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    Coming Out as a Lesbian to Myself, Family, Friends, and the Dyke Community

    By Janet Rachel–

    Growing up with the values of the 1940s & 1950s in white, segregated middle-class neighborhoods, I wasn’t prepared for the shock, anxiety, fear, or relief of coming out as a lesbian. We learned to model our futures after the TV shows Father Knows Best and Leave It to Beaver, which held that you better not wear green on Thursday or people would call you a fairy, that our gym teacher met with other female gym teachers in secret, and that girls go to college for a “Mrs. degree,” only majoring in teaching, social work, or nursing. 

    Janet Rachel

    Lesbian novels were full of heartbreak and suicide. I fit in because I was feminine (ironically, that became a problem later) and dated boys. My crushes on girls were a phase of immaturity that would pass, right? After college I married a good man and had an amazing son. But change was in the air.

    The first coming out was to myself. We lived a happy hippie life in the 60s, until I met a few lesbians through our lesbian roommate and gay brother (yes, it can run in families … aunts, uncles, cousins too), and I was totally intrigued by these women. Then I fell in love with the roommate. My second coming out was summoning up the courage to tell my husband, and being relieved that he was supportive. Next was telling the roommate, which was terrifying. She was surprised but open to trying a relationship with me in our hippie family. But, in the end, I realized I was a lesbian and not Bi, so there went our happy hippie family. 

    Next was telling my parents. Although there was pain involved for everyone, they became supportive. Mom wanted me to be happy, but was scared I was headed for a very hard life … still a common reaction of parents today. Those tear-jerky lesbian novels! Dad would ask, “How did you and your brother become homosexual when your mother and I are so het-row?” For Christmas, I gave my mom the book Lesbian Woman by Phyllis Lyon and Del Martin. There was no PFLAG in those days, no internet, and library books were few and mostly supportive of old values and thinking. It was my opportunity to educate them, although I didn’t feel strongly about that then. With gratitude, we all got through it with love. The final coming out was yet to come, and not where you’d think.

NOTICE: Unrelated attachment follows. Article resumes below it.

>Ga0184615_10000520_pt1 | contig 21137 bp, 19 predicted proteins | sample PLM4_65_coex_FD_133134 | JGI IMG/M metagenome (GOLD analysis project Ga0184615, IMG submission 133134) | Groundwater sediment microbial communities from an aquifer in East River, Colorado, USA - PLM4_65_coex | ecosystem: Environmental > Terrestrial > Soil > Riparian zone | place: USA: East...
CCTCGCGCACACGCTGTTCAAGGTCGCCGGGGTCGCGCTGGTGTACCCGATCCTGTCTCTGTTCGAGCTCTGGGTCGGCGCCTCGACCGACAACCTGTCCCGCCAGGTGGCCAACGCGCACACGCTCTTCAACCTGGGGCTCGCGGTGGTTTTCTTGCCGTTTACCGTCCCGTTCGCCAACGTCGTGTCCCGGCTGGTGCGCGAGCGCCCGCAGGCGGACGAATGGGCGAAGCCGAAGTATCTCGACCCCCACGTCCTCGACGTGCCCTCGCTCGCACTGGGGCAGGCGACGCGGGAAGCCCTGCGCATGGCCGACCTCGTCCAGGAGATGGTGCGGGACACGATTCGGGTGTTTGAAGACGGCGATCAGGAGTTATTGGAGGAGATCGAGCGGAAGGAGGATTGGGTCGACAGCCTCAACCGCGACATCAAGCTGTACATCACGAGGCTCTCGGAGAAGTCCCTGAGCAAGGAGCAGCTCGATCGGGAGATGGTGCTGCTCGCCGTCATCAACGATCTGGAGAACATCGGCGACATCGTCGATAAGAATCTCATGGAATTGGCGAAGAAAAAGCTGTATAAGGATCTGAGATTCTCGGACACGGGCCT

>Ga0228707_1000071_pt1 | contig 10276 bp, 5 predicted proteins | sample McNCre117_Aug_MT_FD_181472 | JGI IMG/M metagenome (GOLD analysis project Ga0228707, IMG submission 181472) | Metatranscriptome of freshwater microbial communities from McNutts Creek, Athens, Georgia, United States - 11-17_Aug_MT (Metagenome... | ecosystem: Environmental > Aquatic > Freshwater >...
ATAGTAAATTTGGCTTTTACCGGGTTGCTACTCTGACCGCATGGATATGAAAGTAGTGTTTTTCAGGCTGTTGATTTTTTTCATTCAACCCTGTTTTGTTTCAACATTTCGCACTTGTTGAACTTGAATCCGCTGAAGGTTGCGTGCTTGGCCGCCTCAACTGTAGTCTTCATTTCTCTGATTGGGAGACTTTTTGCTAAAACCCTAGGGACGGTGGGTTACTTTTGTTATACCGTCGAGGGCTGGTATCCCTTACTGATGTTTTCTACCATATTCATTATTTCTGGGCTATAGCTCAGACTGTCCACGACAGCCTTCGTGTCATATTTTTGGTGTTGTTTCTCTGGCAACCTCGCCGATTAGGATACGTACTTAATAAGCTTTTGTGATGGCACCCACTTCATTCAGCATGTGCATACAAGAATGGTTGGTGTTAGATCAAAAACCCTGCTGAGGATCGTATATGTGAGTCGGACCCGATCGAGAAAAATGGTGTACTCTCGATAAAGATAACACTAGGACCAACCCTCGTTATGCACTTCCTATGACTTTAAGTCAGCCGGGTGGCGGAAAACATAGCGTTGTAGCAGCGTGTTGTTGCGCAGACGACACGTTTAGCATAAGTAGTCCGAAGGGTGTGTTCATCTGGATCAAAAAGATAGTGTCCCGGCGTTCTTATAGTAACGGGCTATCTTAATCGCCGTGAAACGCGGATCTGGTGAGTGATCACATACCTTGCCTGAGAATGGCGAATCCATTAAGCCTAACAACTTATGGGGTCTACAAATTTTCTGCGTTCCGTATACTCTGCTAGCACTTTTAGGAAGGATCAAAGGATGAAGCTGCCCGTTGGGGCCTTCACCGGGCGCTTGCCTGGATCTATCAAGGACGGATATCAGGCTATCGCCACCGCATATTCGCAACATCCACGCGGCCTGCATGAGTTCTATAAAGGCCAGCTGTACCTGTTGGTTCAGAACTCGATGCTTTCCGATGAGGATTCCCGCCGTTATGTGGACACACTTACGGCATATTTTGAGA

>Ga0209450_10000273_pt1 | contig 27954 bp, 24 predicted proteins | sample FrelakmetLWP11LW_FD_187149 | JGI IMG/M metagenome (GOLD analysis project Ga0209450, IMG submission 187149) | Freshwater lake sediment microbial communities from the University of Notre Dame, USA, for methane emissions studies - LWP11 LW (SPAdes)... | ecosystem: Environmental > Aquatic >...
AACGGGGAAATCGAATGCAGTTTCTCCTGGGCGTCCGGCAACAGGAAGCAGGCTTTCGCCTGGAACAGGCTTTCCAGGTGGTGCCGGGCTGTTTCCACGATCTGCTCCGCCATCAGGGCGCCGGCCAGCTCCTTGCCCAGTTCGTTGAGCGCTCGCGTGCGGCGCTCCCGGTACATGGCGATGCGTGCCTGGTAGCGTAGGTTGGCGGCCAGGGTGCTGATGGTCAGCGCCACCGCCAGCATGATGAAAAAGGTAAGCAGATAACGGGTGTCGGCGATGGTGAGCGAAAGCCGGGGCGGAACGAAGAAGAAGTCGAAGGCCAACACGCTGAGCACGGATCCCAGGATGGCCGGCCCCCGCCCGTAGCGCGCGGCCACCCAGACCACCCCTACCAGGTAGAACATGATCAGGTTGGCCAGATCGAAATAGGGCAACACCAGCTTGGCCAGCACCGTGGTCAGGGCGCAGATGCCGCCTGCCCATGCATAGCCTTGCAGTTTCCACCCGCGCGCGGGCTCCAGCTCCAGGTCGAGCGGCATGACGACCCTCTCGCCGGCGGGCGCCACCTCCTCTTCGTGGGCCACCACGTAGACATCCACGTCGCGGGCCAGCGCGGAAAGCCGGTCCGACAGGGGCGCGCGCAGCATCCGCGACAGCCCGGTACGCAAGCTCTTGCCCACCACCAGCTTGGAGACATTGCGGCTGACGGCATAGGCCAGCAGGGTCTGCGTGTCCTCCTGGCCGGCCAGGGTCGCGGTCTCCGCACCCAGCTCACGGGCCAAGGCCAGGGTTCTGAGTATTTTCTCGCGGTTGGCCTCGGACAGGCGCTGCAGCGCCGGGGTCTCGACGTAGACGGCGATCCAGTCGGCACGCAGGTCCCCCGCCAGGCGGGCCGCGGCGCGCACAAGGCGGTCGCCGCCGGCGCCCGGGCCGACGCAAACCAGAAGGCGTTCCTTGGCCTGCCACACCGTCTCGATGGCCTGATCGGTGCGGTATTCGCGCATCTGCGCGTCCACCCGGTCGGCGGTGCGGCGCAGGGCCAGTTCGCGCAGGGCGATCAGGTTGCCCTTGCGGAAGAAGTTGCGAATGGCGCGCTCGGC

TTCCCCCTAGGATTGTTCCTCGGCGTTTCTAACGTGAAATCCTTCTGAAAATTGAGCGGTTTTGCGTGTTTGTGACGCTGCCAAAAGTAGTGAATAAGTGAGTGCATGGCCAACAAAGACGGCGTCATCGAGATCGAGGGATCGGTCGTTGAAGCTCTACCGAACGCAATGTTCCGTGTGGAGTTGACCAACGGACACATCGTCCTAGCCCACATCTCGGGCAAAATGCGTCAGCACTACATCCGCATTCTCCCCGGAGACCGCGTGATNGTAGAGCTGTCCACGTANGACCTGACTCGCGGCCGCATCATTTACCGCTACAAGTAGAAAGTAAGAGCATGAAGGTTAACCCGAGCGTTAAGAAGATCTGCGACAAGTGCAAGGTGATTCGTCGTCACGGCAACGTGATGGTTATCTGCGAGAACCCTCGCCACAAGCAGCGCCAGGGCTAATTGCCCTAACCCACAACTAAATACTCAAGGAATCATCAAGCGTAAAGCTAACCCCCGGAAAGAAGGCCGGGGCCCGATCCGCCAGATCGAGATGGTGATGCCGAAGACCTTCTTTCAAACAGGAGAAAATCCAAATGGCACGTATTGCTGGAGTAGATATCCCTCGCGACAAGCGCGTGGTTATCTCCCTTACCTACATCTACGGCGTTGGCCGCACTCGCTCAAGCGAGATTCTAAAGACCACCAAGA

The women’s movement and a women’s studies class did a lot to boost my self-discovery. After attending a feminist and mostly lesbian camp in Northern California, I grabbed my son and girlfriend, moved to the Bay Area, and never looked back! I was inspired by leaders like Del, Phyllis, the Daughters of Bilitis, Sally Gearhart, and others. The first lesbian bar I went to was Maud’s, with many more to follow.   

    One day, a friend showed me the album Lavender Jane Loves Women by Alix Dobkin and Kay Gardner. I was blown away that a record (vinyl, of course) about lesbians would be produced, pressed, and distributed, all by women! My heart was thrilled by my life-long passions of music and theater opportunities in the lesbian community. The East Bay dyke community became a second family, and it was the first time I had friends of color. We formed a child care collective, went to the first Pride parade in 1972, learned feminist ideology, acted on stage, sang & danced. I am forever grateful to those women. And, in time, my last coming out was in the dyke community itself.

    When I first moved to the Bay Area, there was a code of dress and appearance. I had hippie hair that I kept long, rebelling against the pressure to have short butch-looking hair. As much as I understood actions against what men wanted us to look like, I wanted to wear femmy clothes sometimes, but felt I didn’t dare. The uniform was work shirts, jeans, overalls, plaid shirts. My hair got short eventually but I got braver about girly clothes. I still have and love plaid shirts and jeans too!   

    I’m grateful to my theatrical friends and to the social group Femme to Femme in the 1990s for giving strength and support to my identity. I’ve been with my precious wife Joan for 21 years. She embraces me in all the ways that I am.

    Janet Rachel is a vocalist with the band Ruby’s in Town and was a founding member of Out on a Clef. Her musical theater work includes a lead role in “Dykes on Broadway,” and she was a member of numerous jazz ensembles including the Note-orious jazz sextet and the Jazz City Singers.

    Published on June 24, 2021